Did I mention that DeForge is Canadian? Canadians….must be a universal sigh when cartoonist’s who aren’t Canadian talk about them. Jeff Lemire is another cartoonist hailing from The Great White North. Lemire had a full year of releases with Sweet Tooth Volume 4 and 5, the reprinting of his Xeric grant book Lost Dogs and Underwater Welder. Underwater Welder is for lovers of well paced, clear story telling, and the Twilight Zone. Lemire has an economy to his comics, the art is quick yet purposeful in the same manner as the writing, which rewards the reader with a world that they can envelope themselves in. Lemire is an odd school of cartooning, he’s not so deep into independent styled comics as DeForge, but he isn’t mainstream either (though he does write the only two books at DC still worth reading Animal Man, & Frankenstein Agent of Shade ). He’s a cartoonist in love with genre but doesn’t mistake comics to be only that.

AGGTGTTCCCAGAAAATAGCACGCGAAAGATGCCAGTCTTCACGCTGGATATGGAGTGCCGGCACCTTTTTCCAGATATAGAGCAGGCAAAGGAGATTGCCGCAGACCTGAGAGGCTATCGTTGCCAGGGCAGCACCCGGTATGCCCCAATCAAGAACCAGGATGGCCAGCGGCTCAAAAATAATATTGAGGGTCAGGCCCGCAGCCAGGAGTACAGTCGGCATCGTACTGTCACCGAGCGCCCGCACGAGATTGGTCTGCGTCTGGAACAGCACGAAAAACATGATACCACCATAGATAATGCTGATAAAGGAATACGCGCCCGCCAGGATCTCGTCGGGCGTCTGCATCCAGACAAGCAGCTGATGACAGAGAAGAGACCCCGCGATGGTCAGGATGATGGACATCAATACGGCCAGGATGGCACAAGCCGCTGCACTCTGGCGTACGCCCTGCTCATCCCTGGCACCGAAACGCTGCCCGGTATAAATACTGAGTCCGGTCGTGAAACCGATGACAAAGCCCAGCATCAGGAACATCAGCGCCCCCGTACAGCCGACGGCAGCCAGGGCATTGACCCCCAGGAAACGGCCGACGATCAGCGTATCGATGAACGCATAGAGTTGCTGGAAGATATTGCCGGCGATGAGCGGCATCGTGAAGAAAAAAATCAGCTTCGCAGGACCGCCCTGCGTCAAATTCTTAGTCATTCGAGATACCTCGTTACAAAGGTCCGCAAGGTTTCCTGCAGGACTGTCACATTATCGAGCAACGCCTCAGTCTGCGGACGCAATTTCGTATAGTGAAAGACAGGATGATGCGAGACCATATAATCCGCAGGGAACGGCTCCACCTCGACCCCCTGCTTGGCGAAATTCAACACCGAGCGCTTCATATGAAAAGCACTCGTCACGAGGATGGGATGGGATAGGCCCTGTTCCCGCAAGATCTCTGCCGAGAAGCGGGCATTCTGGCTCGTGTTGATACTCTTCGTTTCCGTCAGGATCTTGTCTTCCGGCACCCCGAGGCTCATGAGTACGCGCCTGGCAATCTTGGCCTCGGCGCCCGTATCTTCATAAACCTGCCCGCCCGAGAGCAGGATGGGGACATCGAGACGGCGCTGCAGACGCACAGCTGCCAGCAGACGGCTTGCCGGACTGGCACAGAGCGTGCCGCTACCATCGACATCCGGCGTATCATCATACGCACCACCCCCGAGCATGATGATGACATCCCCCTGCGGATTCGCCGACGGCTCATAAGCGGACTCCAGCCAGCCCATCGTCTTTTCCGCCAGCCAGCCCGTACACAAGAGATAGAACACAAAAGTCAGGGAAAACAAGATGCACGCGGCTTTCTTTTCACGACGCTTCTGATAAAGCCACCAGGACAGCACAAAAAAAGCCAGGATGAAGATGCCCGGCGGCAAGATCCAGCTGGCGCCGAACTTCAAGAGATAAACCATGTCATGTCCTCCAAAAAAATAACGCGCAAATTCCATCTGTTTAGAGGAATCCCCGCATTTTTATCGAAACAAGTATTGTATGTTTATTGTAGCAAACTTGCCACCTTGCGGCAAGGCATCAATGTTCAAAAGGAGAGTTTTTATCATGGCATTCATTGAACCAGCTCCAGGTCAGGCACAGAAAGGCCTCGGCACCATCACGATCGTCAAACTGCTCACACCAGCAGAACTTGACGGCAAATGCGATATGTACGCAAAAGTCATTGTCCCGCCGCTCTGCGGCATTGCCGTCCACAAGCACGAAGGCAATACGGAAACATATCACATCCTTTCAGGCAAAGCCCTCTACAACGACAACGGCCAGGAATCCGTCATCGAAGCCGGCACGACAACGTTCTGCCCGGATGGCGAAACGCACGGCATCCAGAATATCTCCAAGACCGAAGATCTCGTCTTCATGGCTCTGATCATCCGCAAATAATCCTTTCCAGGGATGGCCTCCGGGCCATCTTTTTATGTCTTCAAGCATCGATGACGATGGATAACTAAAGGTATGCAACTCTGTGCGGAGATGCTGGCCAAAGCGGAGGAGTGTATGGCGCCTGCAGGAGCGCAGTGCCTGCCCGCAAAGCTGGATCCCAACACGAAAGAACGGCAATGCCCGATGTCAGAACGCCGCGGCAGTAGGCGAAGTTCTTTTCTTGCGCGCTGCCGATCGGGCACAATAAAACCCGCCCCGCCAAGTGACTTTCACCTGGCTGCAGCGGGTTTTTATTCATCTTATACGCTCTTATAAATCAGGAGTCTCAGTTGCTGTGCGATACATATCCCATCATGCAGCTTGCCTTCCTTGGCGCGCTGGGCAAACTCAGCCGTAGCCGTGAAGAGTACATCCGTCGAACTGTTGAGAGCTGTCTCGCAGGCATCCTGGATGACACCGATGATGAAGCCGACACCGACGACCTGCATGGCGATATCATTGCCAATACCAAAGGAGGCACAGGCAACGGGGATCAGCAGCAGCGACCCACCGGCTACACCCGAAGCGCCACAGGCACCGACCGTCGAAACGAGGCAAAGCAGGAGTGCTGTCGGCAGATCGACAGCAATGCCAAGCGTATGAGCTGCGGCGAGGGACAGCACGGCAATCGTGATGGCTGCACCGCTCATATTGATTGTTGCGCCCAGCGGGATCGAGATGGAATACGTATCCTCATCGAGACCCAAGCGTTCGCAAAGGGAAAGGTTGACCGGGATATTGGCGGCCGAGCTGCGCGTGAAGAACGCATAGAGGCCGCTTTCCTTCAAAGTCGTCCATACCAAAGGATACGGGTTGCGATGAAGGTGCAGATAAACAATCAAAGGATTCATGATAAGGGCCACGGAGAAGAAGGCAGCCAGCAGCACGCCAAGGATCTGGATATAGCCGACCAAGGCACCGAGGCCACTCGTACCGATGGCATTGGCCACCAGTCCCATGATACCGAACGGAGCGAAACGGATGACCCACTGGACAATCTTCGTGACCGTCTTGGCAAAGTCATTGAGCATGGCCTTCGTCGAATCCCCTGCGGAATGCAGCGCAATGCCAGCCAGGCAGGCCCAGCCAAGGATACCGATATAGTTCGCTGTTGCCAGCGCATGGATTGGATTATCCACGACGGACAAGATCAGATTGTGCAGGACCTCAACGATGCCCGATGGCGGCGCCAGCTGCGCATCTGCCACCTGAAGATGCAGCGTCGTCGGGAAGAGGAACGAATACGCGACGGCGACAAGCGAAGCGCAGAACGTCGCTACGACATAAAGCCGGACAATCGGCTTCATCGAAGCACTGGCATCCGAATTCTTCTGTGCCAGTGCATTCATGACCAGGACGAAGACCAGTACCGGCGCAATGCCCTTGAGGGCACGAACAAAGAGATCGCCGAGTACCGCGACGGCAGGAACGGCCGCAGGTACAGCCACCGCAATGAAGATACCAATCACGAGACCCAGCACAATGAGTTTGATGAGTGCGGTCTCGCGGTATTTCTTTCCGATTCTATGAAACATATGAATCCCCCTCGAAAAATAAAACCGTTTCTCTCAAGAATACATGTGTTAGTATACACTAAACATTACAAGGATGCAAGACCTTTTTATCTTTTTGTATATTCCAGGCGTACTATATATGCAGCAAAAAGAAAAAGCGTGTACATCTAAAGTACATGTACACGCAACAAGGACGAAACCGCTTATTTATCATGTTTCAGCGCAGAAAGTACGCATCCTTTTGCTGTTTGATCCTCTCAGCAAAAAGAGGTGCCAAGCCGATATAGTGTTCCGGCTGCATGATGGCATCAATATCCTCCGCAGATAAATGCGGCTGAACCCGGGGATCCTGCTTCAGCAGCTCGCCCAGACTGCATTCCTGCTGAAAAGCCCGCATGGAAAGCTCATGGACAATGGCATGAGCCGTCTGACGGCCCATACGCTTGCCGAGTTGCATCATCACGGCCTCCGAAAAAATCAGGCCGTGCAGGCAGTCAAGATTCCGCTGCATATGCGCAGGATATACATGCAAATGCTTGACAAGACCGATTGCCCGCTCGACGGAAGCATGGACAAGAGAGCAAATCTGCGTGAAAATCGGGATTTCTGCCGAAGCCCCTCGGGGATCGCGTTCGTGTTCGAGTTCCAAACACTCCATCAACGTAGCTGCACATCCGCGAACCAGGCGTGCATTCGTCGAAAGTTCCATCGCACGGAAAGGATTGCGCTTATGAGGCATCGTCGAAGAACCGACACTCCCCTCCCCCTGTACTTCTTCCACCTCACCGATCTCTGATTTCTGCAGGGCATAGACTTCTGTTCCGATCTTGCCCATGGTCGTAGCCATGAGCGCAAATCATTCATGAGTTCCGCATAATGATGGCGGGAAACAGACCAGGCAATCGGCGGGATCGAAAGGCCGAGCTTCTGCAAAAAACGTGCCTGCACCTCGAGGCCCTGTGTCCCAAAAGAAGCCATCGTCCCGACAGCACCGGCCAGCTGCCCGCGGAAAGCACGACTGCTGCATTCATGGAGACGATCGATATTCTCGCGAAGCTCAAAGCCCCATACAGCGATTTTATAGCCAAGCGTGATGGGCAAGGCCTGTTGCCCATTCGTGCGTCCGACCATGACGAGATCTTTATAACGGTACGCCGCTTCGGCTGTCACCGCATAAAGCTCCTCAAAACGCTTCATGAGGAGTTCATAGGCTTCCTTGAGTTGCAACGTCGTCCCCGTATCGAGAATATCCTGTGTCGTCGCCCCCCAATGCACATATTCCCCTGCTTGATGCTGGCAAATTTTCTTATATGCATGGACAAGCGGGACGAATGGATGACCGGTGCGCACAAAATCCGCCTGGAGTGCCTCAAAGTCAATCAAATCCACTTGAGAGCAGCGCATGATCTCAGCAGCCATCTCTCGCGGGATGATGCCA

Nipper Volume 3

Nipper Volume 3 finally came out! WOOOOOOO! I might be the only American to love Nipper so go buy it and prove my gross presumption wrong. Keeping in theme with brilliant Canadian cartoonists, Nipper volume 3 is the Canadian version of Family Circus, if Family Circus was anything like a real family and not so adorable that even your grandmother finds it lame. Always silent, black and white line work with one beautiful saturation of red dropped into each panel, Doug Wright creates multi-layered story telling, in the most simple yet still incredible complicated drawing. Just go look already, and then come meet me for coffee to talk about it, I’ll be here till next year trying to describe why it’s so effffffing smart.

Diary Comics 4